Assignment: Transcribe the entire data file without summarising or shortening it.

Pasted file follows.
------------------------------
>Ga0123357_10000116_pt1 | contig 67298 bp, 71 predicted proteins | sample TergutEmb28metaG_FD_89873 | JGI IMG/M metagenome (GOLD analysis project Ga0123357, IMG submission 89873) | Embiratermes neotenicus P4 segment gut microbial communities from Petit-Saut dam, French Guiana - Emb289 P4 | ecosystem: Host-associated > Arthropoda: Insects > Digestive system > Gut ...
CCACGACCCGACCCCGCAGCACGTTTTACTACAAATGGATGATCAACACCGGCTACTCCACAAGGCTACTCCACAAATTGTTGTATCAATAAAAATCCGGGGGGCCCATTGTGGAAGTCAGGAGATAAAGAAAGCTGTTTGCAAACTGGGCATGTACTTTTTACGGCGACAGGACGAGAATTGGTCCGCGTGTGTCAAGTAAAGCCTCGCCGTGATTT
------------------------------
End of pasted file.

>Ga0123357_10000116_pt1 | contig 67298 bp, 71 predicted proteins | sample TergutEmb28metaG_FD_89873 | JGI IMG/M metagenome (GOLD analysis project Ga0123357, IMG submission 89873) | Embiratermes neotenicus P4 segment gut microbial communities from Petit-Saut dam, French Guiana - Emb289 P4 | ecosystem: Host-associated > Arthropoda: Insects > Digestive system > Gut ...
CCACGACCCGACCCCGCAGCACGTTTTACTACAAATGGATGATCAACACCGGCTACTCCACAAGGCTACTCCACAAATTGTTGTATCAATAAAAATCCGGGGGGCCCATTGTGGAAGTCAGGAGATAAAGAAAGCTGTTTGCAAACTGGGCATGTACTTTTTACGGCGACAGGACGAGAATTGGTCCGCGTGTGTCAAGTAAAGCCTCGCCGTGATTT